We have an awesome farmers market that runs every Tuesday at 5:15 p.m. all summer long. There is a huge variety of northern-inspired arts and crafts, delicious foods, musical performances and some of the most amazing natural healing medicines that are locally sourced by northerners. Be sure to check out my beautiful friend Courtney Chetwynd's enchanting booth. Courtney is a living book of knowledge and art. Her booth offers natural foods and goodies, organic veggies and healing salves ethically-sourced from the land.

Year-round, there's Birchwood Coffee Kǫ̀ — an award-winning café located right downtown that is wheel-chair accessible, equipped with a beautiful patio and is Indigenous co-owned and managed by the sweetest, most hardworking father-daughter duo, Jawah and Patrick Scott. Thoughtful, generous, kind, caring, and genuine, our beautiful Jawah and her sweet dad, Pat, are what really make this place special. You can feel it as soon as you walk in. It's warm, inviting and smells so tasty, especially when Jawah makes her famous cinnamon buns.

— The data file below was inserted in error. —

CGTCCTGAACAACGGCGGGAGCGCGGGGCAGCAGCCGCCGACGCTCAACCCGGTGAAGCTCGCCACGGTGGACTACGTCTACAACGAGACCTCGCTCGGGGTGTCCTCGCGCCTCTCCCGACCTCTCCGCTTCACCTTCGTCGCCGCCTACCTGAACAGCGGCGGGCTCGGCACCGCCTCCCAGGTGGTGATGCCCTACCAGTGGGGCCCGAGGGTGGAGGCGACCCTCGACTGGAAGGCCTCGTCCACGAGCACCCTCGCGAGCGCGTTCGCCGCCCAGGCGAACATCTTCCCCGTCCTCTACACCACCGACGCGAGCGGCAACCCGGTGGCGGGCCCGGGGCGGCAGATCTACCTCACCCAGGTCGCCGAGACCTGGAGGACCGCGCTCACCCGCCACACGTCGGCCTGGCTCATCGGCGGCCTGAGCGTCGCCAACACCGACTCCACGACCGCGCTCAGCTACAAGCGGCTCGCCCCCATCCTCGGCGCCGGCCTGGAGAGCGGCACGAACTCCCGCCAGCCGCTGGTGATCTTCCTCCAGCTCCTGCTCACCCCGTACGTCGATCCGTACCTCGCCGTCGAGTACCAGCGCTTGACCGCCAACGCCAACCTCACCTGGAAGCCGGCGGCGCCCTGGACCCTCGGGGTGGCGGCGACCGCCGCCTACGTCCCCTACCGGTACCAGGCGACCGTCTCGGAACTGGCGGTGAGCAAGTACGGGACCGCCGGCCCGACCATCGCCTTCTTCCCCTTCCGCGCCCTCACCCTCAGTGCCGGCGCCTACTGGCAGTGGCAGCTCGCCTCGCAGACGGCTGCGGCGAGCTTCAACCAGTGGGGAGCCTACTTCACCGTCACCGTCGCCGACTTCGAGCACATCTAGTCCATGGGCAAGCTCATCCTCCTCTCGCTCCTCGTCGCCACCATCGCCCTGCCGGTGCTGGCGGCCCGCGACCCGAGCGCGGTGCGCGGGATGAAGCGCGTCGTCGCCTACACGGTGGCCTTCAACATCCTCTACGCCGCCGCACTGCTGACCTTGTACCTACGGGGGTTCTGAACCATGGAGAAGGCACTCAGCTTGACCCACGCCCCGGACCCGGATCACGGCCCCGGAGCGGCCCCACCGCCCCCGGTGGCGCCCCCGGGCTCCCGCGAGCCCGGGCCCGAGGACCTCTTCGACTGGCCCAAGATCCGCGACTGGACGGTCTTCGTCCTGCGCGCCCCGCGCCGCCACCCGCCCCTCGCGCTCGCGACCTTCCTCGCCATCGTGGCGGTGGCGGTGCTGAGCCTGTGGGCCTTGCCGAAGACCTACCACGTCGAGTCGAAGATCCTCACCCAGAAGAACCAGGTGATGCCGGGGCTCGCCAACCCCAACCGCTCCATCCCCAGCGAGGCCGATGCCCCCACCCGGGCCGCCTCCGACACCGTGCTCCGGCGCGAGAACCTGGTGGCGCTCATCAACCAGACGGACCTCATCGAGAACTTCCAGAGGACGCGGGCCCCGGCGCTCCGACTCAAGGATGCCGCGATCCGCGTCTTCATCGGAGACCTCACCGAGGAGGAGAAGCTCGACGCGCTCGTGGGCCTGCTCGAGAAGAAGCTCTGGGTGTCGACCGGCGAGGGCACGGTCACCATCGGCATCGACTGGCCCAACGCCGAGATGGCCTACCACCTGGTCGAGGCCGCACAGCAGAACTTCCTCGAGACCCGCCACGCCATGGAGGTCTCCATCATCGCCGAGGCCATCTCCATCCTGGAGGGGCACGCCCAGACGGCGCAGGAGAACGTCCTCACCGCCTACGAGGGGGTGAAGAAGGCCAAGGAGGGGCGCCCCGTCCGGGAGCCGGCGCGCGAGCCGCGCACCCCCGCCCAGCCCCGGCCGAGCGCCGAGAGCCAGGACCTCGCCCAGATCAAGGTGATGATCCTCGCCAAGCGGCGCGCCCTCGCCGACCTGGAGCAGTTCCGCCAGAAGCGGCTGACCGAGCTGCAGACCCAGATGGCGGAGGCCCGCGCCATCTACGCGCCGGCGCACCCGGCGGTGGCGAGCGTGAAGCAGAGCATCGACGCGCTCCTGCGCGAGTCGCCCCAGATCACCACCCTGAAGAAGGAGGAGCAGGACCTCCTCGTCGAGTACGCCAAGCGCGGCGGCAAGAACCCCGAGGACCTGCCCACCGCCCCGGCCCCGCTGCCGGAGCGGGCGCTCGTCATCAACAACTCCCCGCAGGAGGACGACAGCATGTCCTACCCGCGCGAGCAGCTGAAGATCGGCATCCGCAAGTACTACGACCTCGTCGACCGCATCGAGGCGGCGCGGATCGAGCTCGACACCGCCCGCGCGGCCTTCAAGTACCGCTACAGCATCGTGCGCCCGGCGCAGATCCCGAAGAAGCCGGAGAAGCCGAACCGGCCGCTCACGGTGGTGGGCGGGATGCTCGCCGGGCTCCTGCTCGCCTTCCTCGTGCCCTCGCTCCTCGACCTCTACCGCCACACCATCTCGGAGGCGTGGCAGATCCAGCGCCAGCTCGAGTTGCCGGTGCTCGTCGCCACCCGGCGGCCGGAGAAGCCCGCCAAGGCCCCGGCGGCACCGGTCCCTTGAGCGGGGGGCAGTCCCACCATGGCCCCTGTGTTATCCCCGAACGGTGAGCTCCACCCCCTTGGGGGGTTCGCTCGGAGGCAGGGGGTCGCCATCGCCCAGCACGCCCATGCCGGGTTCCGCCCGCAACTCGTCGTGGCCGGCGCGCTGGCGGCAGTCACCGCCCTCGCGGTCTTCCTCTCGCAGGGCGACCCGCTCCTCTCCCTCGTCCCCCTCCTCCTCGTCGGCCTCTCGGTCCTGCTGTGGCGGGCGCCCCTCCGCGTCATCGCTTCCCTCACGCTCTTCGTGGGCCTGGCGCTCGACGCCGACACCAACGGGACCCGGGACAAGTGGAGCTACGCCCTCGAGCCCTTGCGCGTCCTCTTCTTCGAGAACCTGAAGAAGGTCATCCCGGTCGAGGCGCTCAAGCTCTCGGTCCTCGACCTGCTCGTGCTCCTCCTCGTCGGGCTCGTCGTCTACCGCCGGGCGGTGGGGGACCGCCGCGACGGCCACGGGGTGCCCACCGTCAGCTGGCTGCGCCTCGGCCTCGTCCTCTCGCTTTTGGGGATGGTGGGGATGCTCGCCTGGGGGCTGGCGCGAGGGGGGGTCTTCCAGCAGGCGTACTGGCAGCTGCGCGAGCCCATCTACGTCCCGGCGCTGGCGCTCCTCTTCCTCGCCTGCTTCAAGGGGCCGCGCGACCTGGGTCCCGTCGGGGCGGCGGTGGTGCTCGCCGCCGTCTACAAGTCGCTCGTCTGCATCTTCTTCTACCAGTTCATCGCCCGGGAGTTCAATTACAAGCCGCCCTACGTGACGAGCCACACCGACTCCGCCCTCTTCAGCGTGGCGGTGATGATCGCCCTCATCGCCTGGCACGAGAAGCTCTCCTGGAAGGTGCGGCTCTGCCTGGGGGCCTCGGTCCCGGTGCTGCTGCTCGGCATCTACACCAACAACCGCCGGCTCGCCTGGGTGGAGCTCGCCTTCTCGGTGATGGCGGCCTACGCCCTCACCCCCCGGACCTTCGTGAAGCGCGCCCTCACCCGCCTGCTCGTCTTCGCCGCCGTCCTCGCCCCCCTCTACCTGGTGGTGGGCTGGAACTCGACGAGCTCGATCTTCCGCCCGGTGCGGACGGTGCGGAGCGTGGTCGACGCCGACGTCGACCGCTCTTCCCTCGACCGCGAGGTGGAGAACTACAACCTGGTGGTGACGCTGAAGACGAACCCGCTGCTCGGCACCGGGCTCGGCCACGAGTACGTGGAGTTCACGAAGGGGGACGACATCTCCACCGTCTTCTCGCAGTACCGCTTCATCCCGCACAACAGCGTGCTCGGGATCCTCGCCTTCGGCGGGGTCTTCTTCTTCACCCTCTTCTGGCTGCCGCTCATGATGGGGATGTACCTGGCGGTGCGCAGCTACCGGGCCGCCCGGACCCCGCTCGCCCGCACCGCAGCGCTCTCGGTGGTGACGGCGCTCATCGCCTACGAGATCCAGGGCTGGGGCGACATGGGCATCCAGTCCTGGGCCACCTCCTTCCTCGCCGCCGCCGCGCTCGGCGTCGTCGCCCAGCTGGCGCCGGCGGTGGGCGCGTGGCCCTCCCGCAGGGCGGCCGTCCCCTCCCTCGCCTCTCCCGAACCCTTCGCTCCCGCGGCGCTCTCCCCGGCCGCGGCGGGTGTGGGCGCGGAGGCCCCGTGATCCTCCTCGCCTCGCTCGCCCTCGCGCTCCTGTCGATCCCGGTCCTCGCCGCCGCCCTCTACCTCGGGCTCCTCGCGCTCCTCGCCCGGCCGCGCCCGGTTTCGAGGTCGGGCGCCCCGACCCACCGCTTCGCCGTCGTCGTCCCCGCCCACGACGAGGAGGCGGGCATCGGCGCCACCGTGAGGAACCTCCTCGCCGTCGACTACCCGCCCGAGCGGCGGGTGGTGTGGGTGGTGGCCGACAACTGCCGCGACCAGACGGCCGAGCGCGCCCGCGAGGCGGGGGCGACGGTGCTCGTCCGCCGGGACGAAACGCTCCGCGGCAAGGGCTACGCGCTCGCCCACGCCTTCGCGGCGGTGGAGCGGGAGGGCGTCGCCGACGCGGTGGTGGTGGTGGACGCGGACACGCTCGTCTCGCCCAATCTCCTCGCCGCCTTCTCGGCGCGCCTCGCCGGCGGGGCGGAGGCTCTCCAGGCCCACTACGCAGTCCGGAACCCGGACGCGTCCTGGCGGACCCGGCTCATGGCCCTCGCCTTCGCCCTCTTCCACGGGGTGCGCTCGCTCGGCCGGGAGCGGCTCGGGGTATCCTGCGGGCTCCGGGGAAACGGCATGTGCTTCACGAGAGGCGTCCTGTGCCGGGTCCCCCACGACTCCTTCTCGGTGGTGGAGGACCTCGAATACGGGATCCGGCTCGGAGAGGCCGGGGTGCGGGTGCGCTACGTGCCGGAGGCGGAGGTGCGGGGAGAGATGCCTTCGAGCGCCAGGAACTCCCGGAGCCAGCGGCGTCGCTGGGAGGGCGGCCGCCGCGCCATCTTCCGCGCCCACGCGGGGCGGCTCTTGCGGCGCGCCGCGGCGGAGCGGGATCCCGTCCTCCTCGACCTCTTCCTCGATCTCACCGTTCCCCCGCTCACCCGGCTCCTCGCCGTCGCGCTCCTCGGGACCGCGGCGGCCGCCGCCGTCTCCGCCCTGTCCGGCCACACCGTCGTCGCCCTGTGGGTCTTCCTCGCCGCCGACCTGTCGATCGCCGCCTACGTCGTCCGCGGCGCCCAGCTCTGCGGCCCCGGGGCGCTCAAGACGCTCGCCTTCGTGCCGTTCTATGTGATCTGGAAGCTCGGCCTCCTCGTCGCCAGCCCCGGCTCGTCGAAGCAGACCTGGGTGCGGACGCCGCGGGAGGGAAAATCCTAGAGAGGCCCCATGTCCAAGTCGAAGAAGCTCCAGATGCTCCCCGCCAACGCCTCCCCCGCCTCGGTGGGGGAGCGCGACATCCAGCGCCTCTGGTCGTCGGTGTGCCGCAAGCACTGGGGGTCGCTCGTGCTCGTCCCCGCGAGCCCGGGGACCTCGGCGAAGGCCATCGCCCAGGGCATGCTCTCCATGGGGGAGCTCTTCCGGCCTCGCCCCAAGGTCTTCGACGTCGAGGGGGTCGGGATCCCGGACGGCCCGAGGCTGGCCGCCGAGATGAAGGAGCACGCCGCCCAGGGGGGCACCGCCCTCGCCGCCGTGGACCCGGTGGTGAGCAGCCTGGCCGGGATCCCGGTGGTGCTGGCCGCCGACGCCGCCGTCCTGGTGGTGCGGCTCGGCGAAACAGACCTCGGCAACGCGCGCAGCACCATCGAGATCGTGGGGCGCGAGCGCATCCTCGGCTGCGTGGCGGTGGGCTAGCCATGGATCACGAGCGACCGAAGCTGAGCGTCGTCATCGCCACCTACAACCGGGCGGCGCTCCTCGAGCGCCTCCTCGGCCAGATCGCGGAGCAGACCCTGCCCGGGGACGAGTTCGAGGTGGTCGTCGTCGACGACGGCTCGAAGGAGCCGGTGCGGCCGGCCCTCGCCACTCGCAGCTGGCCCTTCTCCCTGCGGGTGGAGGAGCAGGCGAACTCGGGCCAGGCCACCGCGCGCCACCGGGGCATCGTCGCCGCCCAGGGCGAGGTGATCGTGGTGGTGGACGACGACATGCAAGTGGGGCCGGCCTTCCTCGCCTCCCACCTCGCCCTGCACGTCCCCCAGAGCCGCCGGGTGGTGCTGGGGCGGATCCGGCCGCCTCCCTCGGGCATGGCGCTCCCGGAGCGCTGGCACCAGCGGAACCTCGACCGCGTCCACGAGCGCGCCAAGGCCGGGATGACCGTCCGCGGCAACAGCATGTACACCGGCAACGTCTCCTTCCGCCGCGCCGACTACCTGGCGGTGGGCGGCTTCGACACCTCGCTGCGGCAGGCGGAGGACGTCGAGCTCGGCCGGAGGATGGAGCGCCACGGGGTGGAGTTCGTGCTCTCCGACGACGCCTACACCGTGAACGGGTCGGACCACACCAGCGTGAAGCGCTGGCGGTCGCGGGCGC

Jawah Scott, our bright and beautiful “blueberry” chillin in front of the till at Birchwood Coffee Ko. (Charlotte Overvold)

For a quick bite on the go, check out Bruno's Pizza! I've been eating here since I was a little girl and I still love it. Stop in for a big slice of Hawaiian or pepperoni, a corndog, and/or a spring roll that are always ready to go! 

There's also Mike Mark's Restaurant, which is downstairs of the Scotia Centre. The owners have been serving our community with their signature delicious Chinese buffet in a clean and pleasant environment. Fast and very friendly, the same owners have been serving me and my family since I was a child. I've celebrated birthdays with family and friends there and I've participated in some pretty big heart-to-hearts.